Sinn Féin:
Am don athrú/Time for change

Sinn Féin president Mary Lou McDonald TD (right) and vice president Michelle O’Neill MLA (left), pictured with the Palestinian Ambassador to Ireland, Jilan Wahba Abdalmajid.

Ireland’s oldest all-island party has never occupied the top office of government in the State, but what was clear from attending the Sinn Féin ardfheis in Athlone is that many of Sinn Féin’s members believe that it is the party’s ‘destiny’ to lead government in the coming year.

Am don athrú/time for change was branded throughout the Technological University of the Shannon in Athlone, with the party’s message that Sinn Féin is a chance for a government which does not include Fine Gael or Fianna Fáil.

With the party’s course to electoral victory leaning heavily on voters believing in its vision for solving the housing crisis, Sinn Féin president Mary Lou McDonald TD opened her keynote address with a poetic vision of the importance of an allegorical house, referring to “love of home” as being “what defines us”.

The Sinn Féin president continued: “From those who fled famine and persecution, to the generations who left in search of work, to our young people today who seek opportunity across the globe, our special affinity with home binds us together.”

While strongly critical of Fine Gael and Fianna Fáil, McDonald stopped short of explicitly ruling out a future coalition with either party, stating that Sinn Féin is “ready to lead” a new government in the south, and that her preference was “a new government without Fine Gael and Fianna Fáil for the first time in 100 years”.

On Irish reunification, the Sinn Féin president repeated the by now clichéd line emphasising the need to “plan”, further outlining her objective of establishing a citizens’ assembly on Irish unity. Whilst McDonald did not go into more detail on this, she was keen to reassure Sinn Féin delegates that “momentum is building” and urged: “The day is coming when everyone on this island will have their say in referendums.”

In relation to a unity referendum, and in an apparent rebuff of comments by Northern Ireland Junior Minister Steve Baker MP, the Sinn Féin president also said that each vote must “count equally” with “no vetoes” and “no shifting of the goal posts”.

Sinn Féin entered this ardfheis with what might have been interpreted as a disconnect between party leadership and party membership on the latest developments in the Middle East. Whilst there is no suggestion that McDonald has ever drifted in her support for Palestine, it can be understood that Sinn Féin is a party which has been riding high in opinion polls and is determined to avoid any political own goals.

While initially refusing to do so, following several weeks of pressure from the left and from her party grassroots, the Sinn Féin president used her keynote speech to unequivocally call for the expulsion of the Israeli ambassador to Ireland, much to the approval of delegates.

The republican party is sometimes maligned by members of the media and political opponents as being “undemocratic”, but the stream of young and grassroots members afforded their opportunity to publicly deliver their message to the leadership showed a party which is, at least, highly participatory.

The party members will have been further reassured that McDonald will not stray far from its republican and internationalist principles by the presence of Sinn Féin’s traditional allies from the Palestinian Authority, Catalonia, the Basque Country, and the African National Congress.

Currently, the fanfare which surrounds McDonald is unparalleled in any other party, with enthusiastic Sinn Féin members of all ages swarming the leader for photographs in a manner which was not analogous at other party gatherings. Sinn Féin members believe that they have their dream ticket to government on both sides of the border of this island, and ultimately the path to Irish unification.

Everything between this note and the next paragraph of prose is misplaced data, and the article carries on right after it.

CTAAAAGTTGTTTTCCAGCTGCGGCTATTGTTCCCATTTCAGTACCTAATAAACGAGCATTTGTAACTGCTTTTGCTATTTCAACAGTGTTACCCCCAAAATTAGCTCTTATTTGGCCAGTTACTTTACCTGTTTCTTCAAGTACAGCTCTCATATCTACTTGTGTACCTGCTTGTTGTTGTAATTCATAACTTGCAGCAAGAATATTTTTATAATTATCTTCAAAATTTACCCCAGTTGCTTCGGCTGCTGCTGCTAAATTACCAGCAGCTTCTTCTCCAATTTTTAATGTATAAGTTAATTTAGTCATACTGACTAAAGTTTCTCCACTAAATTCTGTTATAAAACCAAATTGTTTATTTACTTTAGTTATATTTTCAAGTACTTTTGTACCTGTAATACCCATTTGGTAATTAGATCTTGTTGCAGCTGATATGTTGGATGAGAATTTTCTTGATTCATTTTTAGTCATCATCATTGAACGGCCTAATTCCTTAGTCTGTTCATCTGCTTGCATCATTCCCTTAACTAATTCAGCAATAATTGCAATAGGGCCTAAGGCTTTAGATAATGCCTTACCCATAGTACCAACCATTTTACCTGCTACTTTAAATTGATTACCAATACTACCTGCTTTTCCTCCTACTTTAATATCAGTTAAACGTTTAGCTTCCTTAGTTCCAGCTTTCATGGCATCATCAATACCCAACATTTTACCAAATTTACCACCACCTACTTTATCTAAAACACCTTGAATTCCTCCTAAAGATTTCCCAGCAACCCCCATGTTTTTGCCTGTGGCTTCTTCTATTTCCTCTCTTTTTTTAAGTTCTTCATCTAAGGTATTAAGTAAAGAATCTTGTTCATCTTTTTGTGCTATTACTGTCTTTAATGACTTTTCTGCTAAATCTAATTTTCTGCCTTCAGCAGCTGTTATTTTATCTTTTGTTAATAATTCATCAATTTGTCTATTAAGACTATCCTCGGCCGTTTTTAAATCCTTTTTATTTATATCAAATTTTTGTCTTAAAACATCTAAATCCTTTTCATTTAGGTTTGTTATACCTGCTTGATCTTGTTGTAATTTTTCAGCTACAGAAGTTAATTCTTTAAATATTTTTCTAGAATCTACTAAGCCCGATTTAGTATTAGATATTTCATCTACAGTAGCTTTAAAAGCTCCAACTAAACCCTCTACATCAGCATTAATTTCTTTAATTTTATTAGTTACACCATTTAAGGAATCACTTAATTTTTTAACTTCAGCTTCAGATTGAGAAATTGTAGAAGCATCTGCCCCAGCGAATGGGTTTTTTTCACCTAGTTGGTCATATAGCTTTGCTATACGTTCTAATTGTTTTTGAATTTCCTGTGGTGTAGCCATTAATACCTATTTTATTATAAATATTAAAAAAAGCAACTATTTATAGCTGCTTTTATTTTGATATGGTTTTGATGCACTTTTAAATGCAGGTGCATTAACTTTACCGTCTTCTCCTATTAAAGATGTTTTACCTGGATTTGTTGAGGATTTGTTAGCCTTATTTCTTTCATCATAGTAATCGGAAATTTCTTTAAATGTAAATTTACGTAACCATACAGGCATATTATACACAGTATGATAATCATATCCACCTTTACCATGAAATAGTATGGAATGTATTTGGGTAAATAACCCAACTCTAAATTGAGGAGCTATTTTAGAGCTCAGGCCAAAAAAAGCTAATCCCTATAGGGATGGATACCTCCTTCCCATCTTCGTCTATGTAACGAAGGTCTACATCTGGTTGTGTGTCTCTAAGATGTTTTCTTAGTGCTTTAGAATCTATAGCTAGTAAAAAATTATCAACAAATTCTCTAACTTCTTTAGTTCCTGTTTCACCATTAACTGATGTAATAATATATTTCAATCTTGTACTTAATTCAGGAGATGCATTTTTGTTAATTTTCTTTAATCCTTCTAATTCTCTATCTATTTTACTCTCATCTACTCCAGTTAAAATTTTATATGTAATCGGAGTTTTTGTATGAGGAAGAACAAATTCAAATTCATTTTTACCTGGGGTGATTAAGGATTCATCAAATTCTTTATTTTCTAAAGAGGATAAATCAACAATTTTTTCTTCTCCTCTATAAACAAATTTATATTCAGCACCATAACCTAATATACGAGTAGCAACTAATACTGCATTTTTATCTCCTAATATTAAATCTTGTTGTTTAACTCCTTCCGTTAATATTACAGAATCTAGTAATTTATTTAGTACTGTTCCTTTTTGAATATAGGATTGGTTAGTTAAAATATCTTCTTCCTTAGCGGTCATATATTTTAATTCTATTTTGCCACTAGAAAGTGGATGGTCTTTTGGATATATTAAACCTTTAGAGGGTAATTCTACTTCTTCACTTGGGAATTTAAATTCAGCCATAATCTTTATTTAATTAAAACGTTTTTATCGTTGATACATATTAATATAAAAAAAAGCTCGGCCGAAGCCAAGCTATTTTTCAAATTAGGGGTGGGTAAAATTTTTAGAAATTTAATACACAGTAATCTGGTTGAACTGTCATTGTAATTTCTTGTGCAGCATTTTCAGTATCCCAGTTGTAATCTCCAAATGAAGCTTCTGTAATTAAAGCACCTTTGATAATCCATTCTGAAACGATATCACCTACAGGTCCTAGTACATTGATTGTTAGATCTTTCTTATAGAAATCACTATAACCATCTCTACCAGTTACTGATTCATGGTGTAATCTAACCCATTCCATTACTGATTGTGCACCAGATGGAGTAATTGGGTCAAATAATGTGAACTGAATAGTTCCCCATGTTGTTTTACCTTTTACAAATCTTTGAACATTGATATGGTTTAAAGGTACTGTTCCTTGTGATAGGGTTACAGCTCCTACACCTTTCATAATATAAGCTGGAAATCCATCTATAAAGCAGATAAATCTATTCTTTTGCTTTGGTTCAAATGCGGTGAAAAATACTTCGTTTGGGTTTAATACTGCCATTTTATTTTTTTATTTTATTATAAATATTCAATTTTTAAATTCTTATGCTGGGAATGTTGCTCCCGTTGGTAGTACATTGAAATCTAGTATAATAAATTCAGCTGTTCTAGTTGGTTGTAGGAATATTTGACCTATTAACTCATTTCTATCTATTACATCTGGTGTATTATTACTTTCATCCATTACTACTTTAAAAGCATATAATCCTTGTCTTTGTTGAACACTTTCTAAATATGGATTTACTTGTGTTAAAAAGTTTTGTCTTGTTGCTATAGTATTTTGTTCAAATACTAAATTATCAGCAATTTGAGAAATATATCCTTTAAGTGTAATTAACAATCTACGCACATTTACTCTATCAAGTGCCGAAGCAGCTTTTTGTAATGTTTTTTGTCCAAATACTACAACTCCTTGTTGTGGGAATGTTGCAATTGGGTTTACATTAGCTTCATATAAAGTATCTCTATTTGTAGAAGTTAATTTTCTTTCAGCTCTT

DUP party conference 2023

13 October 2023 • Crowne Plaza Hotel, Belfast, County Antrim

Credit: Liam McBurney/PA Images
  • “We have a clear mandate to resolve the issues that confront us because we have campaigned for arrangements which restore our place in the United Kingdom.
  • “This party has a proven track-record of saying yes, and leading from the front, when it is right to do so. Equally, we will not be afraid to say no if we conclude that what is on offer does not adequately deal with our fundamental concerns and is not in the best long-term interests of our place in the union.
  • “Those who believe that a united Ireland is around the corner, that it is inevitable, and that Northern Ireland within the union will cease to exist are entirely wrong. If we make the right choices now, we can secure the union for generations to come, but that means being prepared to face up to new realities and adapting to new circumstances.”

DUP leader Jeffrey Donaldson MP

Green Party annual convention 2023

22 October 2023 • Clayton Hotel and Cork City Hall, Cork

Credit: Green Party

• “In a world at war, voting Green is a vote for a more peaceful world. In a world that is burning, voting Green protects our people. It is the antidote to fear. It brings a future we can all believe in.

• “The bombing of civilians is never justified and is never going to work. The oppression of the people in Gaza and the West Bank has to stop now. The humanitarian imperative requires an immediate cease fire.

• “Algorithms are designed to hold our attention by promoting what we like, confirming our existing prejudices, and promoting greater polarisation. It is a threat to our democracy as we are bombarded with disinformation and conspiracy theories.”

Green Party leader, Eamon Ryan TD

Fine Gael special agricultural conference

18 November 2023 • Glenroyal Hotel in Maynooth, County Kildare

Credit: Fine Gael

• “As we move towards the end of a third term in government, we are up for fighting for a fourth. This party needs to use days like today to prepare for what is coming. Next year is a watershed moment in Irish politics.

• “The only way our arguments win is if all of us are saying the same things and backing each other up and contradicting the conspiracy theorists that are out there that want to try and undermine the rational, positive, responsible politics that Fine Gael leads every single day of the week.

• “This country is not perfect, it never will be. There will always be things to achieve, there will always be new challenges that will come out of left field like Covid did, like Brexit did, like the war in Ukraine.”

Fine Gael deputy leader, Simon Coveney TD

Show More
Back to top button